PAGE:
Jankel Schor is the grand old man of keepie-uppies, the art of juggling the ball on one’s body without letting it hit the ground. At 87, this Carioca can still keep the football in flight for a little over two hours and wishes to ‘perform’ at the Maracana during the World Cup final. In an interview, he decided to reveal the secret behind his magnetic touch.
“When playing ball, everyone fails. And failure makes people give up,” he said. “The idea is to find what you do right for a few seconds and recreate that for a minute, then a few minutes, then 30 minutes and then on command. Basically, don’t change what’s right and keep the constants going like your life depends on it.”
A set of ball players from across the Atlantic — who, incidentally, wish to perform at the Maracana on July 13 as well — will agree with Schor wholeheartedly. After plenty of heartbreaks and failures, Spain learnt to do right at the European Championships in 2008 — a fleeting few seconds of fame in the long run. So, its core was persisted with for their successful campaigns at World Cup ‘10 and then once again in Euro ‘12. Now, half-a-dozen years after their first taste of glory, these constants are still expected to win on command.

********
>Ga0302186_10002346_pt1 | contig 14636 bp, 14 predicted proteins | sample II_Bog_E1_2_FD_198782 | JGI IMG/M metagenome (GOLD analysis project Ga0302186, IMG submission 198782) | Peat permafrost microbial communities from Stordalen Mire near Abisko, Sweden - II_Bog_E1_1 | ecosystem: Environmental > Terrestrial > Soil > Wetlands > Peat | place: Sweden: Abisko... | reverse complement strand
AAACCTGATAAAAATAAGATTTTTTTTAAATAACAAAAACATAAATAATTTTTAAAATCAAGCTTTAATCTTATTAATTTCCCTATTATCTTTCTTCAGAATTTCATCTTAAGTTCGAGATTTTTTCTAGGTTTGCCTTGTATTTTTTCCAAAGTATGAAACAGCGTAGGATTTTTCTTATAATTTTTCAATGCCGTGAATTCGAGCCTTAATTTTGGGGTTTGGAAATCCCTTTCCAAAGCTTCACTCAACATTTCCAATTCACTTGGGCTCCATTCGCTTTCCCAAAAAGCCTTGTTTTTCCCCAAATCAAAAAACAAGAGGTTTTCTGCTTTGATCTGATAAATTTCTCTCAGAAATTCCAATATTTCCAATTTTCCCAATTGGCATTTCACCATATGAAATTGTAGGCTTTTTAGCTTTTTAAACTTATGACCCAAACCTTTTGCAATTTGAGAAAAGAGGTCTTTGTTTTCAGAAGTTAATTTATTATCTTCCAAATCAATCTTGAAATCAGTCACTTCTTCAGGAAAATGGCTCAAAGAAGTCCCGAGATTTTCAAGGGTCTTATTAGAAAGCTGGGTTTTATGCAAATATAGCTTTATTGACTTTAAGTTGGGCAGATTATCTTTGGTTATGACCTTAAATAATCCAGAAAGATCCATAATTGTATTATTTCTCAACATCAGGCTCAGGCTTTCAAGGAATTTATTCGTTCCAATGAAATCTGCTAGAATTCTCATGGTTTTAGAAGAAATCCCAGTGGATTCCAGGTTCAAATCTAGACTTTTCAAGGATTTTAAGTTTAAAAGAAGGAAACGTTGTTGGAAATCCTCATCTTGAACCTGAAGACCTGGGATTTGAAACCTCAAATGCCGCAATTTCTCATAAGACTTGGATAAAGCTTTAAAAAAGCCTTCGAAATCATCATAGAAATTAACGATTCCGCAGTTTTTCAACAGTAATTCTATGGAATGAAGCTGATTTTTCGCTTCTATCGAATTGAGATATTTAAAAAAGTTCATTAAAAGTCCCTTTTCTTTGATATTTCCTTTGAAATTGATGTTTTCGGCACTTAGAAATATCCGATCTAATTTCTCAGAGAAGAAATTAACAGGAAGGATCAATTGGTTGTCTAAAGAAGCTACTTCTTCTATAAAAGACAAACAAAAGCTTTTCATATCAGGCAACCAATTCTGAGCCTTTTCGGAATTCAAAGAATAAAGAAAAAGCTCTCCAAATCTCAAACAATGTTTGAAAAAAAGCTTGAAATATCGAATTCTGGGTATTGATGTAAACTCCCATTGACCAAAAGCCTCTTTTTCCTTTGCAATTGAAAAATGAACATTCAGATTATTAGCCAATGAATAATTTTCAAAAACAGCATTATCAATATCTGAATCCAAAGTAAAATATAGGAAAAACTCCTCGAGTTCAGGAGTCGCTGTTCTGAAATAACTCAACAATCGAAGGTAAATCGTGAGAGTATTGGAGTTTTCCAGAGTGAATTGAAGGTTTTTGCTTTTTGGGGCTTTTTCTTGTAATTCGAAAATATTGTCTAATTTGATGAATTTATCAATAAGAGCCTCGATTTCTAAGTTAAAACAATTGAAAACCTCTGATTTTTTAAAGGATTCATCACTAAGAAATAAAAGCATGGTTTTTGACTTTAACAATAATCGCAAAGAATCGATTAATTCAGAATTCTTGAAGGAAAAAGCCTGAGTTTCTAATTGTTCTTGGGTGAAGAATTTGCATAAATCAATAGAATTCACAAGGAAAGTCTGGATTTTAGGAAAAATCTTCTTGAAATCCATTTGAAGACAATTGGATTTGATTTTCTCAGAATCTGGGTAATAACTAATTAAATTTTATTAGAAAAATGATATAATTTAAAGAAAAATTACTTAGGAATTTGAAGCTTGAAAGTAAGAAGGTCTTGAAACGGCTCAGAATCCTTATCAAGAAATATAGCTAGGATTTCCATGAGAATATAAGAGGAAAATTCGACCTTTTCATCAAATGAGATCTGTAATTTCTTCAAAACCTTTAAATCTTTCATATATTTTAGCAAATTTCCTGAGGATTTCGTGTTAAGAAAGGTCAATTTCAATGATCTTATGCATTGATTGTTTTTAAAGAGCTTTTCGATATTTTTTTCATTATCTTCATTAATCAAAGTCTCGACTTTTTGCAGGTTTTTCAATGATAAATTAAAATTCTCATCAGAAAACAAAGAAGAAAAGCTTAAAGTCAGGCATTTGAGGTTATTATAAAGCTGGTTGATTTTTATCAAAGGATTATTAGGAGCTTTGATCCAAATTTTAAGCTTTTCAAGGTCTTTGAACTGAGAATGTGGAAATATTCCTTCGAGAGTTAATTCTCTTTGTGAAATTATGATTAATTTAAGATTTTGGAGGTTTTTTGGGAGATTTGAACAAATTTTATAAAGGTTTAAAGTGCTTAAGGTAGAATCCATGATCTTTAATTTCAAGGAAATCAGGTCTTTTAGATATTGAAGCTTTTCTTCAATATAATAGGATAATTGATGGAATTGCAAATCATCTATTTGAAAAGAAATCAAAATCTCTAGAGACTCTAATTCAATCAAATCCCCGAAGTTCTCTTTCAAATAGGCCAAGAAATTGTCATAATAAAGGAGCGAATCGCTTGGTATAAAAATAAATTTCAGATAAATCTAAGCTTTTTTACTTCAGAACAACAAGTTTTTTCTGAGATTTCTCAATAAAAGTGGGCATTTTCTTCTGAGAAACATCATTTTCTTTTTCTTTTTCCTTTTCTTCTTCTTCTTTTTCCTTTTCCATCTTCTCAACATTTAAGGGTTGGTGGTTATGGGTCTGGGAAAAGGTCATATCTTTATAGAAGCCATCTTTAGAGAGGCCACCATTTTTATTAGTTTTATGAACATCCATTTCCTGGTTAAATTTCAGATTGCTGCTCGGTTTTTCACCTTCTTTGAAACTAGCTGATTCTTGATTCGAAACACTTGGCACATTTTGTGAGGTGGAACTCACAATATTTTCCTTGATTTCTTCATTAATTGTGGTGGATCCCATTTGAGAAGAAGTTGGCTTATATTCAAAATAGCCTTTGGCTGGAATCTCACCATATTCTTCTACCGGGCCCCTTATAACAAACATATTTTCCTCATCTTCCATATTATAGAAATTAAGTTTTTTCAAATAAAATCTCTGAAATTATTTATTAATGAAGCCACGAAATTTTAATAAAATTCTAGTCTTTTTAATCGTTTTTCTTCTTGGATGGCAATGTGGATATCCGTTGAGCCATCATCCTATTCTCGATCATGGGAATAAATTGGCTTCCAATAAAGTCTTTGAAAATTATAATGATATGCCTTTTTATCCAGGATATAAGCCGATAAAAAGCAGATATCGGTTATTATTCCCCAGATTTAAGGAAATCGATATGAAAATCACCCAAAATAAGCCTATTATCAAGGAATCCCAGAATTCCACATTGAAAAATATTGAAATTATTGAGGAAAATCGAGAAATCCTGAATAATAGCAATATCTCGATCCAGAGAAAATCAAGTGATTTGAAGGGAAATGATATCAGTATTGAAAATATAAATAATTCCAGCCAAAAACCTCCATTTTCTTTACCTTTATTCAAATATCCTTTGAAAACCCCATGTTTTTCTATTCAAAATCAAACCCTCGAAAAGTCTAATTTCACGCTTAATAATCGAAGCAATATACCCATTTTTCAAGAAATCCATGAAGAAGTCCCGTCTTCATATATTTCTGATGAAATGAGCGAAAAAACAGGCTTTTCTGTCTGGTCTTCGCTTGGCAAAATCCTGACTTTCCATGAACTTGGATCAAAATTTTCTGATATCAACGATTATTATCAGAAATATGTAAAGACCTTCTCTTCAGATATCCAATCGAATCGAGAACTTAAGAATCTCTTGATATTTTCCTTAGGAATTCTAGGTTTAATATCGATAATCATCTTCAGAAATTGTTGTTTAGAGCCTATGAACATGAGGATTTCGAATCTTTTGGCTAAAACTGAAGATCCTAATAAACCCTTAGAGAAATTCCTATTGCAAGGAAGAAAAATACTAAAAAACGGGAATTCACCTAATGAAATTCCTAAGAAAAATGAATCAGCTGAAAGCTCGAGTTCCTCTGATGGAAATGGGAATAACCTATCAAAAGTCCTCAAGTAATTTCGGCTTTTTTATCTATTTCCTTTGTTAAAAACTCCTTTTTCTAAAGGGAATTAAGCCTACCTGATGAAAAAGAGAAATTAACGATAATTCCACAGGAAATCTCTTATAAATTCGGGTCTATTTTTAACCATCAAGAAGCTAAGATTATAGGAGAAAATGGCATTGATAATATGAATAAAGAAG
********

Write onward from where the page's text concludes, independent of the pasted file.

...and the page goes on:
In Vincent del Bosque’s 30-man preliminary squad for the World Cup in Brazil, 11 names have lowered their necks to receive gold pendants in Spain’s record-creating Euro-World Cup-Euro run. These are, goalkeeper to strikers, Iker Casillas, Pepe Reina, Sergio Ramos, Cesc Fabregas, Andres Iniesta, Xavi Hernandez, David Silva, Santi Cazorla, Xabi Alonso, David Villa and Fernando Torres.
Add to that list Gerard Pique, Raul Albiol, Sergio Busquets, Jordi Alba, Fernando Llorente, Juan Mata, Jesus Navas and Javi Martinez (men who made their big stage debuts at the previous World Cup and stayed on to clinch the following Euro) Spain have 18 players in Brazil who perhaps have forgotten how to lose in the red of the La Roja.
Just ask goalkeeper Reina about it, for he has won every medal there is to win with Spain without nearly having never played at all (in this golden epoch, Reina has been in goal for just one match, an inconsequential group game against Greece in 2008). Loaned out of Liverpool and national consciousness, Reina could easily have lost his Cup berth to Barcelona’s Jose Manuel Pinto or Real Madrid’s Diego Lopez, men who filled in (quite well too) for an injured Victor Valdez and out-of-favour Casillas respectively.
But he didn’t. And that is the gift of reassurance. Del Bosque of course knows all about it. As does the keepie-uppie octogenarian.
Aditya is a principal correspondent based in Delhi. firstname.lastname@example.org